Tight Corn Stocks, Not Quality Concerns, Pushing Wheat as Feed
The 2011/12 marketing year will end May 31, a point at which most analysts expect the U.S. Department of Agriculture (USDA) to make only minor changes to its year-end supply and demand estimates. USDA did make mostly small changes to wheat production, world trade and beginning stocks estimates in its monthly World Ag Supply and Demand Estimates (WASDE) released April 10. However, USDA sharply increased projections of wheat used for feed. Generally, a spike in feed use would indicate quality issues, but other market factors are driving the feed wheat use higher than ever this year.
Driving feed wheat demand is the very tight supply of corn. Despite five consecutive years of record corn production, projected 2011/12 world ending stocks are 2 percent lower than last year and 7 percent lower than the five-year average. USDA currently projects U.S. ending corn stocks down 29 percent in 2011/12 to 20.3 million metric tons (MMT), 46 percent below the five-year average of 37.8 MMT.
Historically, about 70 percent of total world corn consumption is utilized as feed. However, the increase in total demand for corn, including biofuels, limits the amount available this year for feed. The lower supply of corn for feed and relatively high corn prices has driven livestock owners to look to alternative feed grains.
The April WASDE indicated that USDA expects wheat will meet a large portion of the unmet feed demand. USDA increased projected world feed wheat use by 7.0 MMT in April to a record 138 MMT, 5 percent greater than the previous record set in 1990/91 and 22 percent greater than the five-year average. Tight corn supplies in China, the world’s largest feed grains consumer, have led to the current estimate of 19.5 MMT in feed wheat use this year, nearly doubling the previous record.
USDA also increased projected U.S. feed wheat use by 950,000 MT to 4.90 MMT, 37 percent above the five-year average. Kim Anderson, agricultural economist at Oklahoma State University, attributed the increase to the tight U.S. corn stocks. Anderson noted that the United States has plenty of wheat available for all uses, but demand dynamics may pull more of this high quality wheat into the feed market.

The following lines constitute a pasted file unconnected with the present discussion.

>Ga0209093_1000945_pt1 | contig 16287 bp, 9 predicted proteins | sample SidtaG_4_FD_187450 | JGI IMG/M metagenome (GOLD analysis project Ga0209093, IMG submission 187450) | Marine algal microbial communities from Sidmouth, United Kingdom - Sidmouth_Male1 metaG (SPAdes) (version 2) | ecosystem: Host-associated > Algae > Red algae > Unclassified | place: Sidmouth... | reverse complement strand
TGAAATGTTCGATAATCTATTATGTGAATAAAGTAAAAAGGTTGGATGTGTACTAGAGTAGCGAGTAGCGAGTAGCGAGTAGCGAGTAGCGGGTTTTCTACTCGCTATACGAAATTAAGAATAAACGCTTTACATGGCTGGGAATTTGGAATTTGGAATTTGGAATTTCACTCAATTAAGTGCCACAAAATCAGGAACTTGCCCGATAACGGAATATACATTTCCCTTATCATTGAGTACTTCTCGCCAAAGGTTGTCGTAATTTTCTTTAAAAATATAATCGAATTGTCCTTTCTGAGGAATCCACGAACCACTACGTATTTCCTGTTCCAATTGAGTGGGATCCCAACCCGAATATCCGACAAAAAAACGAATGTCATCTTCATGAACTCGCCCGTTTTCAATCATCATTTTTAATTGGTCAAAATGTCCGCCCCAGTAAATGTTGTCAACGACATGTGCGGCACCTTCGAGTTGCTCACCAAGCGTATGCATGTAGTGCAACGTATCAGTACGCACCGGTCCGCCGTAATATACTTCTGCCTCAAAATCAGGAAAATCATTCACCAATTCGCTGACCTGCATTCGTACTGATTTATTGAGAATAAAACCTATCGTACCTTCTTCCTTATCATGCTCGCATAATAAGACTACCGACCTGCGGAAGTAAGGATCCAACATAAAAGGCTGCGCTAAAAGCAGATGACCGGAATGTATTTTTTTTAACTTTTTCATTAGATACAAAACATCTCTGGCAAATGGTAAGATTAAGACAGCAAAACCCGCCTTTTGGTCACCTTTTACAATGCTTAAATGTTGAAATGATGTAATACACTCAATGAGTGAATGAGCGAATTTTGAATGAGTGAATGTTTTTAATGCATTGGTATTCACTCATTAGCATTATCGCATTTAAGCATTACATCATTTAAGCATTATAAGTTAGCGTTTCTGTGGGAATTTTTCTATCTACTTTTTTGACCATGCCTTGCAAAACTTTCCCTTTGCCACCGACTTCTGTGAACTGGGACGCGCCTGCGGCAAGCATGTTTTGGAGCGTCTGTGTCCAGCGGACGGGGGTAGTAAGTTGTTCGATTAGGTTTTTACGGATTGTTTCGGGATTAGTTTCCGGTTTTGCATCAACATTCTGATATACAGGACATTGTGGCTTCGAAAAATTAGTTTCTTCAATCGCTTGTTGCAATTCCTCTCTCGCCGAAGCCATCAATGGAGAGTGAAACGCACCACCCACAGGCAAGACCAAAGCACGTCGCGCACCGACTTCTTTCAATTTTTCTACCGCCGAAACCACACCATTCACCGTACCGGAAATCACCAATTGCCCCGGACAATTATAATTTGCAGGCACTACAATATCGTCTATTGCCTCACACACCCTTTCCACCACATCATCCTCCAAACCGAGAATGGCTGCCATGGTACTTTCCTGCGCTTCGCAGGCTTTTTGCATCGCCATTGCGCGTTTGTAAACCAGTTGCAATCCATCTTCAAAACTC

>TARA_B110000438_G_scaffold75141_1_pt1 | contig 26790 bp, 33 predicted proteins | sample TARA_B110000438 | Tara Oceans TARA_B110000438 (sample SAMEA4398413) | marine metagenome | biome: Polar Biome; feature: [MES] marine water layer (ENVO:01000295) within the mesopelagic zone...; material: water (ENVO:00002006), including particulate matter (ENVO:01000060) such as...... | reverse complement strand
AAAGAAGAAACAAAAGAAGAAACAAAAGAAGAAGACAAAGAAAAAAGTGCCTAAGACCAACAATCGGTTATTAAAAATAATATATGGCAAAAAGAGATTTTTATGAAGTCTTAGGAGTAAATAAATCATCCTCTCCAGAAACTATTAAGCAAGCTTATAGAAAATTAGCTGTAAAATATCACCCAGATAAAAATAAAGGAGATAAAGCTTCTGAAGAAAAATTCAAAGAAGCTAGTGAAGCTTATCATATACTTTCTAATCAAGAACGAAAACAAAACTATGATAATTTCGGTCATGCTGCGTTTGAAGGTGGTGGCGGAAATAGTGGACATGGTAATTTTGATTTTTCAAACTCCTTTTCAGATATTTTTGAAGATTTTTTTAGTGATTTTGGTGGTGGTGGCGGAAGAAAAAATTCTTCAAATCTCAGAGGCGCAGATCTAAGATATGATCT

Looking at the futures market, the spread between wheat and corn has tightened significantly the last few years. Historically, the three major wheat futures markets have held a premium to the Chicago Board of Trade (CBOT) corn price. However, on multiple days in the last year the CBOT soft red winter (SRW) futures contract closed at a discount to CBOT corn. For example, the CBOT corn contract closed 8 cents higher than the CBOT May SRW contract on Wed. April 11. Analysts also are watching the spread between CBOT corn and Kansas City Board of Trade’s (KCBT) hard red winter (HRW) contract. To date, KCBT has never closed lower than CBOT corn, but KCBT closed Wednesday with an 8 cent premium to CBOT corn and the spread April has been as low in as 4 cents. The tightening of the price spreads makes wheat a more viable option for feed use.
Even though USDA lowered projected world wheat ending stocks in April by 3.3 MMT to 206 MMT, it will be the fourth largest carryover supply on record and 25 percent greater than the five-year average, if realized. In the United States, estimated ending stocks would decrease 870,000 MT, an 8 percent decline from last year, but still 22 percent above the five-year average. The United States continues to have an abundant supply of wheat available at competitive prices to meet the world’s demands.
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